My Mentoring Failures ...

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This program has given you access to an Acorn Mentor. Someone who supports you and what you want to achieve. As you start looking at the potential mentors around you it is important that you know mentoring isn't always successful.

I want to talk about this with you. Because when I first started my mentoring journey I had amazing mentoring partnerships AND massive failures that totally sucked my confidence and made me question everything I was doing.

I want you to know that failure happens. 

Bad mentors are out there. 

I have also been an awful mentee.

Let's take a deep breath and dive into some experiences that I’d rather forget.

  1. Mr. S

    • He was a great person. Someone with a board position of a highly influential and national healthcare brand. He saw my passion and wanted to support me.
      I loved meeting with him, and really knew he supported my vision for my career. BUT I failed to bring actionable goals. I wanted him to tell me what to do and how to get there. Instead, he left me to set the agenda. 
      I ended up getting so stressed as I knew he could help me, but I just didn’t know how! He would give me tasks to complete and I would do them, but I just knew I wasn’t ready for him as a mentor, and I didn’t have the skills to ask for the right support. I ended up stopping this mentoring partnership. I was stressing myself out with the knowledge that it was a great opportunity, while also realising I didn’t have the self-direction I needed to really help my mentor help me.
      I still see him at networking events, and we have a great relationship. When I am ready I know he is there to support me on my journey.
      LEARNING: Have a specific goal in mind when initially building a mentoring relationship or you will feel like you are wasting their time.
  2. Mr B

    • I had someone approach me and offer to be my mentor. He came to me with a specific project and agenda he wanted me to be involved with. I said yes.
      Mr B ended up dictating everything; the agenda, what I should know, and how I should do it. He never asked for my opinion – and I was too intimidated to share it. I felt like he was the project manager and I was a member of his staff.
      I didn’t have the confidence to push back and slow the project down or the skills to realise this wasn’t the type of mentoring partnership that I wanted.
      I was told I was in charge. Instead, I was free labour to get a project off the ground. I didn’t handle the pressure well (as I was also holding down other responsibilities). The end of this relationship did go well. It was a great f'learning.
      LEARNING: Know what mentoring styles work for you and listen to your intuition. If the relationship doesn’t feel right then know it’s ok to back away. (Also don’t work for free).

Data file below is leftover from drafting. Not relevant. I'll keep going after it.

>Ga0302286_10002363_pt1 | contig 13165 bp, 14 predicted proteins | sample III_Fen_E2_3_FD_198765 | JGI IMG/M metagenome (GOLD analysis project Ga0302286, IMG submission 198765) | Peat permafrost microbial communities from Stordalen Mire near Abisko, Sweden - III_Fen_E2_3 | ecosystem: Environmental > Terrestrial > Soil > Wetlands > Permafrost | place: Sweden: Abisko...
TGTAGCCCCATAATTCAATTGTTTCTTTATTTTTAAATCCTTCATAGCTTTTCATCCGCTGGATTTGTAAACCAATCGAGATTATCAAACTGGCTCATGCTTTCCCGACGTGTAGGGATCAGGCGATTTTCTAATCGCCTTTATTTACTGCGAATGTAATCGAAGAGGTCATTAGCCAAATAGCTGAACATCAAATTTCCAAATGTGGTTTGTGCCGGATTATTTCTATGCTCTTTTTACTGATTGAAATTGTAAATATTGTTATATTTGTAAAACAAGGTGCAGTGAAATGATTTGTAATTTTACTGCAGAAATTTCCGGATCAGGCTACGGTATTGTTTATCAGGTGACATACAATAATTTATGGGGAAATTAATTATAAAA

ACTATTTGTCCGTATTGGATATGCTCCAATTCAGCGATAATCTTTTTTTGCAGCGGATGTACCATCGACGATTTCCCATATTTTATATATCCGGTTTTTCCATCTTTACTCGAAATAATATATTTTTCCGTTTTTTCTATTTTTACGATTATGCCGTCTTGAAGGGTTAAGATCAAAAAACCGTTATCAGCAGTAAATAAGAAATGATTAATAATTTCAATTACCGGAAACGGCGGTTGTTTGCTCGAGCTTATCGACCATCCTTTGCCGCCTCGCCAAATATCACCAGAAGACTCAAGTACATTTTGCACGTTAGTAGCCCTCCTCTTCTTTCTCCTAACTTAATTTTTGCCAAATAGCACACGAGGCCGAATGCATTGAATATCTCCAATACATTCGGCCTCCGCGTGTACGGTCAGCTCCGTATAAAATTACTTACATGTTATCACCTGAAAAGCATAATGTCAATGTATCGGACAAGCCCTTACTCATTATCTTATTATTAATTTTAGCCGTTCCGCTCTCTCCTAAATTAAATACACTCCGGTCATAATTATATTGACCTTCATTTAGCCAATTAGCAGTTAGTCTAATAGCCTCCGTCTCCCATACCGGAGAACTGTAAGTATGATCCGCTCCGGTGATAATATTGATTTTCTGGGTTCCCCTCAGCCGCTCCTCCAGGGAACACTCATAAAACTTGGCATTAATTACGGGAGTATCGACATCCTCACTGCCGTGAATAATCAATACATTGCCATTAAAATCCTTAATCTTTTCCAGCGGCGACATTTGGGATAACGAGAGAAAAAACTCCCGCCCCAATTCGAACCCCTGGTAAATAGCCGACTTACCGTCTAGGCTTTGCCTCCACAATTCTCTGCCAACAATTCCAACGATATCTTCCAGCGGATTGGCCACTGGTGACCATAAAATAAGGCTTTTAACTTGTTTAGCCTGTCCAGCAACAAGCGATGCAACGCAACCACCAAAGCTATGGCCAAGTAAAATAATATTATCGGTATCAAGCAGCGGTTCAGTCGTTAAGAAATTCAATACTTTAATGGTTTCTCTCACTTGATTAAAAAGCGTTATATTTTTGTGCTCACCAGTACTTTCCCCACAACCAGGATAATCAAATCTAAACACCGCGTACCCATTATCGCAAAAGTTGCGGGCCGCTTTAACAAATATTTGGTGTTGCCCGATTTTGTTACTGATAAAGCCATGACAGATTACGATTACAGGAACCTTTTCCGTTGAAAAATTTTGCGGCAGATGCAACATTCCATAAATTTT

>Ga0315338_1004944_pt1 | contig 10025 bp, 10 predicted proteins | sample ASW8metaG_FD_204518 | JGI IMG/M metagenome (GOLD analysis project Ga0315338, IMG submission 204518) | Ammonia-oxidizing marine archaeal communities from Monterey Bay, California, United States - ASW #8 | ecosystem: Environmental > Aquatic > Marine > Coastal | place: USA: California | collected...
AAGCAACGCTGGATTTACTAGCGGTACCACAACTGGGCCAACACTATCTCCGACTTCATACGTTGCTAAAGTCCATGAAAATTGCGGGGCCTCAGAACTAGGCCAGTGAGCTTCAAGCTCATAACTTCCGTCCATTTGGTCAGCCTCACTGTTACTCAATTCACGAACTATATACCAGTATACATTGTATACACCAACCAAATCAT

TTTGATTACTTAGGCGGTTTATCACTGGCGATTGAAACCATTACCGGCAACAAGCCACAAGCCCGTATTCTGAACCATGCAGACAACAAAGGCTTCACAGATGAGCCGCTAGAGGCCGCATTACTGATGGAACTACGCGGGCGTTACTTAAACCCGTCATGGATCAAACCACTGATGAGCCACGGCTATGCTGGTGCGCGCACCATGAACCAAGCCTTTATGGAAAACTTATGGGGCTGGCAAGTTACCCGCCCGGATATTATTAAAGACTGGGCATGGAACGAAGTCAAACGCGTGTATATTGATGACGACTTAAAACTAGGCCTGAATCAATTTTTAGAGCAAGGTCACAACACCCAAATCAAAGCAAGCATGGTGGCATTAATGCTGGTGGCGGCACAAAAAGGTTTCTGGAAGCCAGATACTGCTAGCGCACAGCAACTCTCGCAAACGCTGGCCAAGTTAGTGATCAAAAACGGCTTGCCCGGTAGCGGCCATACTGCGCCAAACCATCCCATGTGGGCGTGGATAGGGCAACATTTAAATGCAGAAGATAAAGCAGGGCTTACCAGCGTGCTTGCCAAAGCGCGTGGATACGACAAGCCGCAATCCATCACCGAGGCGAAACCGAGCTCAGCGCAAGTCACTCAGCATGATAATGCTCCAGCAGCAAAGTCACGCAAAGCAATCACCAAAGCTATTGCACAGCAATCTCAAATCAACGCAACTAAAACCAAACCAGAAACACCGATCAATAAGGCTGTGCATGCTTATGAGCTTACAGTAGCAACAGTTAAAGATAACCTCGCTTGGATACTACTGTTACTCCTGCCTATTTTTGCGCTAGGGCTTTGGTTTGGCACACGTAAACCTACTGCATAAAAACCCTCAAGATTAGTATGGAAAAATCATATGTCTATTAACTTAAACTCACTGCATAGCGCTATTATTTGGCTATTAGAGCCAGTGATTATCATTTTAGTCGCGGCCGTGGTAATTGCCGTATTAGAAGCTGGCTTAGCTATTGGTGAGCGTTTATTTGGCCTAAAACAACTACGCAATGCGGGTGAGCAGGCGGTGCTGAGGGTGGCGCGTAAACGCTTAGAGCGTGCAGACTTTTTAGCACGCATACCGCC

3. Mrs R

    • Mrs R was a CEO of an awesome aged care organisation. We met at an industry networking event and we really hit it off. We emailed, chatted, and talked about my plans for the future. She was fantastic and open to helping me find the best path forward.
      But I started to get scared. Mrs R was this lady with amazing experience, a wealth of knowledge. I knew that when I 'grew up' I wanted to be just like her.
      Why was she spending time talking to me? I was a nobody.
      I had a crisis of confidence after one particular meeting and never emailed back or shared how I valued her advice. My lack of response and confidence continued, and 6 months later I tried to re-engage with her again. 
      By that time she was too busy, we lost the momentum in our Mentoring relationship and never re-connected.
      LEARNING: Believe in yourself. People are investing their time and energy in you - because they believe in YOU. Even if someone is an “influential” CEO or industry leader, they know what it feels like to be a new employee, graduate, or new manager. They now have the skills to help someone overcome the mistakes they made in the past, and YOU are the person they want to connect with, someone to share their experiences. Embrace the feelings of discomfort and the thoughts that you aren’t “ready”. Realise you have what it takes to earn their trust and support. You CAN do it!!

I firmly believe that by talking about this will help you see that mentoring is a positive process. While these experiences have been classed as a 'failure', they helped me grow and understand the type of mentor who fits my expectations and my personality. 

Mentoring is a journey of wins and losses: Learning and failure. Don’t ever give up because what you learn from every failure will set you up for the best mentoring partnership ever.

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